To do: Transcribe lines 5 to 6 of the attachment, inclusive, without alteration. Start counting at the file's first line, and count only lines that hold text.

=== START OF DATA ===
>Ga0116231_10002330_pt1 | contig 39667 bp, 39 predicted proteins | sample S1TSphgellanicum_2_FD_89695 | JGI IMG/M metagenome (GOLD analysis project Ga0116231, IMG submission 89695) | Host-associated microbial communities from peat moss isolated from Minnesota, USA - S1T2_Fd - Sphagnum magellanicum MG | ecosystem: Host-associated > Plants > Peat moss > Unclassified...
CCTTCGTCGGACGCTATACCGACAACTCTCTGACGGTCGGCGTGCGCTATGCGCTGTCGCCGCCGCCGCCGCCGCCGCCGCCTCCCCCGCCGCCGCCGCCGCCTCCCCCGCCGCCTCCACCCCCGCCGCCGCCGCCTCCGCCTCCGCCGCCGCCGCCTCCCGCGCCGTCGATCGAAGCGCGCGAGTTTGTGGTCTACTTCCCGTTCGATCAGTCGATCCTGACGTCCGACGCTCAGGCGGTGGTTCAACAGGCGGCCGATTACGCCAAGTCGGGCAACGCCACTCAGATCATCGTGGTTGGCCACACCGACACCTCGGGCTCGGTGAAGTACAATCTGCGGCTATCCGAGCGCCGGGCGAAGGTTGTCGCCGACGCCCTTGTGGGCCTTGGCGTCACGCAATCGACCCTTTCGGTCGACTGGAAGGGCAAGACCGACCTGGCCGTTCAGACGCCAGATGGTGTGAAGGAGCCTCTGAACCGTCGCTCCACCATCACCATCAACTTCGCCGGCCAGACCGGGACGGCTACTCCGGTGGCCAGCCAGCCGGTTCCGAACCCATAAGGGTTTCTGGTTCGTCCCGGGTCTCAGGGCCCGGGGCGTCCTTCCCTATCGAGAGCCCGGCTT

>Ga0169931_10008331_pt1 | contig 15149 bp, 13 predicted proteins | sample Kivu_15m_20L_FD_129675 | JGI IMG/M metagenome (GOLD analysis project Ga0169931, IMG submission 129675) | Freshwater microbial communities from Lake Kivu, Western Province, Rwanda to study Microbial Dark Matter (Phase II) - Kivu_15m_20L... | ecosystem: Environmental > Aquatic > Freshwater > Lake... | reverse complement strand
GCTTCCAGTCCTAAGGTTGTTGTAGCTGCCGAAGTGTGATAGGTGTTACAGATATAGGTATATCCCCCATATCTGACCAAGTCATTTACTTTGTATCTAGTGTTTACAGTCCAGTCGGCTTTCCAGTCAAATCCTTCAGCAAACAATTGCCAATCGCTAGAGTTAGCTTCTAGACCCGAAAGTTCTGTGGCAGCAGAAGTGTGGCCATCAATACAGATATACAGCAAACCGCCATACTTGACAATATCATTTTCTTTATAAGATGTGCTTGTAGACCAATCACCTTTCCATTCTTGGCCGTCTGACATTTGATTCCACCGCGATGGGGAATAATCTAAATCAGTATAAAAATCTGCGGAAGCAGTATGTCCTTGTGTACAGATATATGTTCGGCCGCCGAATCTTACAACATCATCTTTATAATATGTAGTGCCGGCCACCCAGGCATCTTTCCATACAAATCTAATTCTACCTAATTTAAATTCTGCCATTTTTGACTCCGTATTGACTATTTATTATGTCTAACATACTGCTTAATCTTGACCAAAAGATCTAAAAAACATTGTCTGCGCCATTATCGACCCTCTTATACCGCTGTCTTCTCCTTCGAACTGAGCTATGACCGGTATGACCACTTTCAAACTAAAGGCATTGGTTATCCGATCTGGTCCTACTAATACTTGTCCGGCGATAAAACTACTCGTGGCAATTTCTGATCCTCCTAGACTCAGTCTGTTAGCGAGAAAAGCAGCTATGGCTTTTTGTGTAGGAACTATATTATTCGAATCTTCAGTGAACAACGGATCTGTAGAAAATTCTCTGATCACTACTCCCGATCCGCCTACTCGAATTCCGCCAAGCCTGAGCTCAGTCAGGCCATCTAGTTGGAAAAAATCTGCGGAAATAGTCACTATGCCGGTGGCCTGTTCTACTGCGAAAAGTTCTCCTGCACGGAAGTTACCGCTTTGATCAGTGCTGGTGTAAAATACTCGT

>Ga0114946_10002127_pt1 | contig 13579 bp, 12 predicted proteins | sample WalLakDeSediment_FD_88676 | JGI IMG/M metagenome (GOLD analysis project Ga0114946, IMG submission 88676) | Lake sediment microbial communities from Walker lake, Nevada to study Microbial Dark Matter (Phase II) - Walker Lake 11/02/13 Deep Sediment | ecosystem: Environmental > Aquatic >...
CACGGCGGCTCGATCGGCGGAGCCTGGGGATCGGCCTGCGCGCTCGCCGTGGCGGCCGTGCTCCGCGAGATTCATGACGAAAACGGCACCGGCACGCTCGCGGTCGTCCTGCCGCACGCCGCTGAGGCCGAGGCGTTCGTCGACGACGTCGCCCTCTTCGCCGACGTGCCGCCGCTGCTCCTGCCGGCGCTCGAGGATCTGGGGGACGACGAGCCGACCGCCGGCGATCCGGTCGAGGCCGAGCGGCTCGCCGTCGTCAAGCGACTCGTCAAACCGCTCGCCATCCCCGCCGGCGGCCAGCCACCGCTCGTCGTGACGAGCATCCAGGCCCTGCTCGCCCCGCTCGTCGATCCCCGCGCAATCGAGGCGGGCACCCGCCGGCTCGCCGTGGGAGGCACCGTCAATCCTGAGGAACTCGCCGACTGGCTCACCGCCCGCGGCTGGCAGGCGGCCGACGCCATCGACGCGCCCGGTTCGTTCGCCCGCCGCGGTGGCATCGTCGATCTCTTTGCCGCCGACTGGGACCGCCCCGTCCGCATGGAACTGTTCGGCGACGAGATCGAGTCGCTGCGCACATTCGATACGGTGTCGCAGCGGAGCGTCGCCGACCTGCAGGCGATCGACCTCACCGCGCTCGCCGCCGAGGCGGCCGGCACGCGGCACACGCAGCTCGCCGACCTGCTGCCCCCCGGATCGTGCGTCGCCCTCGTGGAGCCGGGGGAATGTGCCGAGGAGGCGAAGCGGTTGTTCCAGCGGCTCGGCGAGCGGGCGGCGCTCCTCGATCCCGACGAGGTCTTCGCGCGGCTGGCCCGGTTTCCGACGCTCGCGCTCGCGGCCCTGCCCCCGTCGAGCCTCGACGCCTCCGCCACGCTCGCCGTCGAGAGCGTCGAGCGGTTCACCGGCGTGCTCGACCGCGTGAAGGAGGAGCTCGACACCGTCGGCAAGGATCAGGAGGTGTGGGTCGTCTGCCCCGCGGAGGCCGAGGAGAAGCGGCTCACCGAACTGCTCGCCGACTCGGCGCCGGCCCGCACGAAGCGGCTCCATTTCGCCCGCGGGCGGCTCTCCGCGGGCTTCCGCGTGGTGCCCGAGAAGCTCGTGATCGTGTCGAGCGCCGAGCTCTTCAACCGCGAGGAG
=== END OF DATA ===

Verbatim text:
>Ga0114946_10002127_pt1 | contig 13579 bp, 12 predicted proteins | sample WalLakDeSediment_FD_88676 | JGI IMG/M metagenome (GOLD analysis project Ga0114946, IMG submission 88676) | Lake sediment microbial communities from Walker lake, Nevada to study Microbial Dark Matter (Phase II) - Walker Lake 11/02/13 Deep Sediment | ecosystem: Environmental > Aquatic >...
CACGGCGGCTCGATCGGCGGAGCCTGGGGATCGGCCTGCGCGCTCGCCGTGGCGGCCGTGCTCCGCGAGATTCATGACGAAAACGGCACCGGCACGCTCGCGGTCGTCCTGCCGCACGCCGCTGAGGCCGAGGCGTTCGTCGACGACGTCGCCCTCTTCGCCGACGTGCCGCCGCTGCTCCTGCCGGCGCTCGAGGATCTGGGGGACGACGAGCCGACCGCCGGCGATCCGGTCGAGGCCGAGCGGCTCGCCGTCGTCAAGCGACTCGTCAAACCGCTCGCCATCCCCGCCGGCGGCCAGCCACCGCTCGTCGTGACGAGCATCCAGGCCCTGCTCGCCCCGCTCGTCGATCCCCGCGCAATCGAGGCGGGCACCCGCCGGCTCGCCGTGGGAGGCACCGTCAATCCTGAGGAACTCGCCGACTGGCTCACCGCCCGCGGCTGGCAGGCGGCCGACGCCATCGACGCGCCCGGTTCGTTCGCCCGCCGCGGTGGCATCGTCGATCTCTTTGCCGCCGACTGGGACCGCCCCGTCCGCATGGAACTGTTCGGCGACGAGATCGAGTCGCTGCGCACATTCGATACGGTGTCGCAGCGGAGCGTCGCCGACCTGCAGGCGATCGACCTCACCGCGCTCGCCGCCGAGGCGGCCGGCACGCGGCACACGCAGCTCGCCGACCTGCTGCCCCCCGGATCGTGCGTCGCCCTCGTGGAGCCGGGGGAATGTGCCGAGGAGGCGAAGCGGTTGTTCCAGCGGCTCGGCGAGCGGGCGGCGCTCCTCGATCCCGACGAGGTCTTCGCGCGGCTGGCCCGGTTTCCGACGCTCGCGCTCGCGGCCCTGCCCCCGTCGAGCCTCGACGCCTCCGCCACGCTCGCCGTCGAGAGCGTCGAGCGGTTCACCGGCGTGCTCGACCGCGTGAAGGAGGAGCTCGACACCGTCGGCAAGGATCAGGAGGTGTGGGTCGTCTGCCCCGCGGAGGCCGAGGAGAAGCGGCTCACCGAACTGCTCGCCGACTCGGCGCCGGCCCGCACGAAGCGGCTCCATTTCGCCCGCGGGCGGCTCTCCGCGGGCTTCCGCGTGGTGCCCGAGAAGCTCGTGATCGTGTCGAGCGCCGAGCTCTTCAACCGCGAGGAG